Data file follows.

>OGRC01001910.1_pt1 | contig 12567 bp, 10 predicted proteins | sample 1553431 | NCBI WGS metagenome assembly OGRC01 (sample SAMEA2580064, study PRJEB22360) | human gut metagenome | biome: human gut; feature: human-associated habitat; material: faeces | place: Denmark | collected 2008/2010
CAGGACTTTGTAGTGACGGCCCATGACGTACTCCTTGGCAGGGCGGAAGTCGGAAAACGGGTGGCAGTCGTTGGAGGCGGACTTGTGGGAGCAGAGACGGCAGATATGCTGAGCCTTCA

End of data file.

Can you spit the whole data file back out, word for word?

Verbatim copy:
>OGRC01001910.1_pt1 | contig 12567 bp, 10 predicted proteins | sample 1553431 | NCBI WGS metagenome assembly OGRC01 (sample SAMEA2580064, study PRJEB22360) | human gut metagenome | biome: human gut; feature: human-associated habitat; material: faeces | place: Denmark | collected 2008/2010
CAGGACTTTGTAGTGACGGCCCATGACGTACTCCTTGGCAGGGCGGAAGTCGGAAAACGGGTGGCAGTCGTTGGAGGCGGACTTGTGGGAGCAGAGACGGCAGATATGCTGAGCCTTCA